Sunday, August 21, 2005

Choice is the Central Issue in the Abortion Debate

A few months ago I attempted to approach the issue of abortion in a reasonable manner since both sides of the discussion often seem to be incapable of civil discourse. With the recent Supreme Court vacancy, once again the issue of legalized abortion is in the news so I thought it would be appropriate to emphasize a couple of key points.

Even before their horrific showing in the 2004 election there was lots of discussion among Democrats on the issue of “framing.” In short, many political analysts have noted that the Democrats suffer from an inability to portray issues in ways that are conducive to their positions, while the Republicans have been extremely successful in this regard. A classic example is how the GOP turned the issue of the estate tax into the “death tax” or tax cuts in general into “tax relief.”

A number of influential political commentators, including Jim Wallis of Sojourners magazine, believe that in order to court “values” voters the Democrats need to moderate their position on abortion. Hillary Clinton seems to have gotten this message as well given some of her recent speeches. While decreasing abortions is a laudable goal (even if the rate of abortion is much more dependent on basic economics prosperity than on specific policies aimed at women– which is why abortions decreased dramatically during the booming 1990s and have risen since Bush took office), I think it is a big mistake for Democrats to de-emphasize their pro-choice position; i.e. this is the correct frame.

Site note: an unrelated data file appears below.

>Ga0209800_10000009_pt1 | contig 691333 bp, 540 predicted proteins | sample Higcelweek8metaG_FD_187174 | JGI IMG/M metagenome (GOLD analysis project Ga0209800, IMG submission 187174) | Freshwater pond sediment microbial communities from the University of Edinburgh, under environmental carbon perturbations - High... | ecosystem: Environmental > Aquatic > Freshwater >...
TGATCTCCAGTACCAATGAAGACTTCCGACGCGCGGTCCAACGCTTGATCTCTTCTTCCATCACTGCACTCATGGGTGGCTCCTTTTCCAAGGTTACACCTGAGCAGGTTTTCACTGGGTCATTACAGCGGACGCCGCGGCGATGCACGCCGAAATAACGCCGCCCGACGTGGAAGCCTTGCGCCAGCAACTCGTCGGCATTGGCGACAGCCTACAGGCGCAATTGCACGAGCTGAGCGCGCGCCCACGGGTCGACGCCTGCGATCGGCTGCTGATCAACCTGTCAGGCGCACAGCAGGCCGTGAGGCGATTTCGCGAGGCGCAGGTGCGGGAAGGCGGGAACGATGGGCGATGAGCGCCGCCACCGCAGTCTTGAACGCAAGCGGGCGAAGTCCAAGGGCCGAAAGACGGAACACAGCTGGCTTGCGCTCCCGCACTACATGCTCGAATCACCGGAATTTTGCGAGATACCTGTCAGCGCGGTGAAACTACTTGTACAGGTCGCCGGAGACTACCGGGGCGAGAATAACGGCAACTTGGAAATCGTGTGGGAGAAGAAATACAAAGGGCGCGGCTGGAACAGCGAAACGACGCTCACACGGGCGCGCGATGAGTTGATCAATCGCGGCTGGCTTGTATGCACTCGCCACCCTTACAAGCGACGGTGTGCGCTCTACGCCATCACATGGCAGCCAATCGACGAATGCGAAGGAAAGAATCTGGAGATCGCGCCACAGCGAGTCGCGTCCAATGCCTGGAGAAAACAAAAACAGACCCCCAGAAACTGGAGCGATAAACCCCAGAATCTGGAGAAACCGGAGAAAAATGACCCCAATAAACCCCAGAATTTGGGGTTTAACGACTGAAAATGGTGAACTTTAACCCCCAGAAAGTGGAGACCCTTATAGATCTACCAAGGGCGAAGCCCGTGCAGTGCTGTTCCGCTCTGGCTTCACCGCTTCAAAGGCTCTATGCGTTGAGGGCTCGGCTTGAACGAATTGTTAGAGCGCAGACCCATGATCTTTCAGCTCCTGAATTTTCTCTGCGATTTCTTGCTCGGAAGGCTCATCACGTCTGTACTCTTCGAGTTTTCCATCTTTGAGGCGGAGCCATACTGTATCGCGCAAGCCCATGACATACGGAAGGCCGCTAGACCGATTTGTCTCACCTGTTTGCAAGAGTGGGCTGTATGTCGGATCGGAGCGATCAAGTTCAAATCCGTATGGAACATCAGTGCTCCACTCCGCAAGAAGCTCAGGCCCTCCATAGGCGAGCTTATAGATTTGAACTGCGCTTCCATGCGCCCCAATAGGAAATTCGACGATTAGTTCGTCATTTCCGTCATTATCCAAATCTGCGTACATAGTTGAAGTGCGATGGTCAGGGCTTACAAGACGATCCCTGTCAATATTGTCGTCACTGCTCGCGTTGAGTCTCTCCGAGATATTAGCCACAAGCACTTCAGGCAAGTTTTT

The GOP position, despite its pro-life label, is ultimately anti-choice and this is what needs to be driven home. If the GOP had its way it would be illegal for a woman to have an abortion, period. People need to seriously think about that. It means that if a woman got pregnant by accident and did not want to conceive then she would have one of two choices: either have a baby that she does not want or sacrifice her body for nine months so that her baby could be given to someone else. In effect, women would become reproducing agents of the state. The reality is that until we have 100% perfect contraception (which is extremely unlikely) and people who are 100% responsible (an impossibility) we are going to live in a society in which there are unintended pregnancies. In the GOP’s ideal world those women would be forced by the government to have those babies; there’s simply no other way so spin it.

In summary, no one on the Left or Right is pro-abortion, and no one is opposed to giving women additional opportunities and information so that they can make the best choices. But again, the issue is choice, and only one Party believes that women have the right to the choice of an abortion. The pro-life position, despite its many inconsistencies and contradictions, is at its most basic level the anti-choice position and this should not be forgotten.

J.S.

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